How farm woodlands can help with climate change

Diversification of farm business will help it adapt to the effects of climate change

Climate change presents many challenges for farming communities. Farming methods have to adapt.

Increased summer droughts, milder winters, extreme weather and flooding are challenging. You have to think more about pest and disease control, crop variety, and how unpredictable weather impacts harvest times and produce quality.

The changing climate can provide business opportunities. It offers the chance to expand into new markets. Where agriculture is no longer feasible, woodlands can work. This can help diversify farm income and provide alternative land uses.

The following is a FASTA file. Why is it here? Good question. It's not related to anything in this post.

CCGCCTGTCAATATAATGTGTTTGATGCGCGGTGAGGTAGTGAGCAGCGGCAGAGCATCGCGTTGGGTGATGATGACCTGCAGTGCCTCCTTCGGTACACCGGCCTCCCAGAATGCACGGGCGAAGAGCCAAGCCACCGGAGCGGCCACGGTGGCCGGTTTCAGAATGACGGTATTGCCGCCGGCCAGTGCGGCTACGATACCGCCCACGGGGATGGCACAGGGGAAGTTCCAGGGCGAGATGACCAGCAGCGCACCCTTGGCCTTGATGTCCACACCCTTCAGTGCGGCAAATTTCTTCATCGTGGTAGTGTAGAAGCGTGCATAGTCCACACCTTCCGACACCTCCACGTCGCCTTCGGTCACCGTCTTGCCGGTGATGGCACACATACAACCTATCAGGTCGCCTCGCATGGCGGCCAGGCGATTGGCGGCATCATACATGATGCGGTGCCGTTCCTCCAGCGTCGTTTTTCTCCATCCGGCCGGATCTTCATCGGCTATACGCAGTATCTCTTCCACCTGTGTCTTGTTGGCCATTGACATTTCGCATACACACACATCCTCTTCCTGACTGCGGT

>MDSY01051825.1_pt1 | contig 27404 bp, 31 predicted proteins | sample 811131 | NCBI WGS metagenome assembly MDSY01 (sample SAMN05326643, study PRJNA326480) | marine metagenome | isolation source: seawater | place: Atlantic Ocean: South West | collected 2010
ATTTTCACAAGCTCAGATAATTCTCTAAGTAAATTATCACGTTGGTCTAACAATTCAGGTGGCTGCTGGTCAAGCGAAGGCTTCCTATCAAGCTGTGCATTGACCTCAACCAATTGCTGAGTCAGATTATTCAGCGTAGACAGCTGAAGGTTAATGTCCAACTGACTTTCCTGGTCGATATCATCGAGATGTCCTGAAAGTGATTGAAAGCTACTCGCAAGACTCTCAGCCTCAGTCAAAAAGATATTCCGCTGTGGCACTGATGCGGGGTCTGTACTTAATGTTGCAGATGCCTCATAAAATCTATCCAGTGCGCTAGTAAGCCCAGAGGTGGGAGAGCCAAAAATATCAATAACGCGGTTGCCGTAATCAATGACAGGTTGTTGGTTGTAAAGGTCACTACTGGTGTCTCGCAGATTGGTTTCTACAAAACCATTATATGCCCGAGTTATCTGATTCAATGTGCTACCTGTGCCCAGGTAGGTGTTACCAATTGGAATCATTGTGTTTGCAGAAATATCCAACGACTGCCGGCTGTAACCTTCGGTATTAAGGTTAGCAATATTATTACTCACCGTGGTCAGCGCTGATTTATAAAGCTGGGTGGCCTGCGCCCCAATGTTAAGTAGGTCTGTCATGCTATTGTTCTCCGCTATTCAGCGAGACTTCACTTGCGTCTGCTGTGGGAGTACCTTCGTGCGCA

Contribution to emissions

The Scottish Government hopes to reduce greenhouse gas emissions by 80%, by 2050. Scottish farming contributes 13% of total Scottish emissions. Farms can make a real difference in realising this reduction.

(For more details of the 13% figure, see the Scottish Agricultural College website.)

Improving your farm’s carbon credentials

Farm woodlands can lower carbon emissions and help reduce your costs. They can strengthen your business by ensuring it adapts to the effects of climate change.

Planting trees can help control soil erosion. This benefits your land and locks carbon into the soil and vegetation.

Woodfuel

Woodfuel is a significant growth industry. The government offers incentives and funding for growing woodfuel trees.

As well as creating income, woodfuel can help reduce energy costs and carbon emissions. Burning wood for heating and power is an efficient, low carbon alternative to gas and oil. Carbon released when burning wood is recaptured by growing new trees.

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